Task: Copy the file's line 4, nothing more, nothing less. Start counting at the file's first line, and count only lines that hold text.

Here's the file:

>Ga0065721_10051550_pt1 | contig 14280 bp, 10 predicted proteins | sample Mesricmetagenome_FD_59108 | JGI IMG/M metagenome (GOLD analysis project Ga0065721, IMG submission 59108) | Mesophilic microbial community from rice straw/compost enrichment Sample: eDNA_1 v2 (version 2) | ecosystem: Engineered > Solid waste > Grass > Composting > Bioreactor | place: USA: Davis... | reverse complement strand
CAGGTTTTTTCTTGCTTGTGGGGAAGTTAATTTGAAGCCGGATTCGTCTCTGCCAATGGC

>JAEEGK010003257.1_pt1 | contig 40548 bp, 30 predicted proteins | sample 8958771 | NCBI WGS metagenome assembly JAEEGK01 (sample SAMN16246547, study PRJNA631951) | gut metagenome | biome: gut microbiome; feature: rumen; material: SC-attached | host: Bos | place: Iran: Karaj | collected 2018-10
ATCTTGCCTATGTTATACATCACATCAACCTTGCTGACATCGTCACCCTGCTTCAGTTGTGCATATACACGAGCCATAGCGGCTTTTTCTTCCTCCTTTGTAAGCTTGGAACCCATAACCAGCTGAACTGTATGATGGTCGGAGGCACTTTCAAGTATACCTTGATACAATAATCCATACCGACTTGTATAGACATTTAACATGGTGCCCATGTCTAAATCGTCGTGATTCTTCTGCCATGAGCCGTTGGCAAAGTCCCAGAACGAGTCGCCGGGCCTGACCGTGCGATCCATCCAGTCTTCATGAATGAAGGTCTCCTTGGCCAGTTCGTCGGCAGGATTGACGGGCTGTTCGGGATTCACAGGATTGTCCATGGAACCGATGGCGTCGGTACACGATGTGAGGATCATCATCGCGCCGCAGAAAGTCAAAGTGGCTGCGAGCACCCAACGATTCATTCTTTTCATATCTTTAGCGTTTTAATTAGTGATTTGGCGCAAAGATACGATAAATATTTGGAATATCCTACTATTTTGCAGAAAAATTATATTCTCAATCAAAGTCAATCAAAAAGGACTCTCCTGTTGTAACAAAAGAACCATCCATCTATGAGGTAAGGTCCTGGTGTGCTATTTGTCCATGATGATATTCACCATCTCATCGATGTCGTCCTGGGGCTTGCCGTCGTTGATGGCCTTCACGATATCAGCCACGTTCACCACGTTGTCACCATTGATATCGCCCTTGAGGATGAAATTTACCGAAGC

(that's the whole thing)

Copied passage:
ATCTTGCCTATGTTATACATCACATCAACCTTGCTGACATCGTCACCCTGCTTCAGTTGTGCATATACACGAGCCATAGCGGCTTTTTCTTCCTCCTTTGTAAGCTTGGAACCCATAACCAGCTGAACTGTATGATGGTCGGAGGCACTTTCAAGTATACCTTGATACAATAATCCATACCGACTTGTATAGACATTTAACATGGTGCCCATGTCTAAATCGTCGTGATTCTTCTGCCATGAGCCGTTGGCAAAGTCCCAGAACGAGTCGCCGGGCCTGACCGTGCGATCCATCCAGTCTTCATGAATGAAGGTCTCCTTGGCCAGTTCGTCGGCAGGATTGACGGGCTGTTCGGGATTCACAGGATTGTCCATGGAACCGATGGCGTCGGTACACGATGTGAGGATCATCATCGCGCCGCAGAAAGTCAAAGTGGCTGCGAGCACCCAACGATTCATTCTTTTCATATCTTTAGCGTTTTAATTAGTGATTTGGCGCAAAGATACGATAAATATTTGGAATATCCTACTATTTTGCAGAAAAATTATATTCTCAATCAAAGTCAATCAAAAAGGACTCTCCTGTTGTAACAAAAGAACCATCCATCTATGAGGTAAGGTCCTGGTGTGCTATTTGTCCATGATGATATTCACCATCTCATCGATGTCGTCCTGGGGCTTGCCGTCGTTGATGGCCTTCACGATATCAGCCACGTTCACCACGTTGTCACCATTGATATCGCCCTTGAGGATGAAATTTACCGAAGC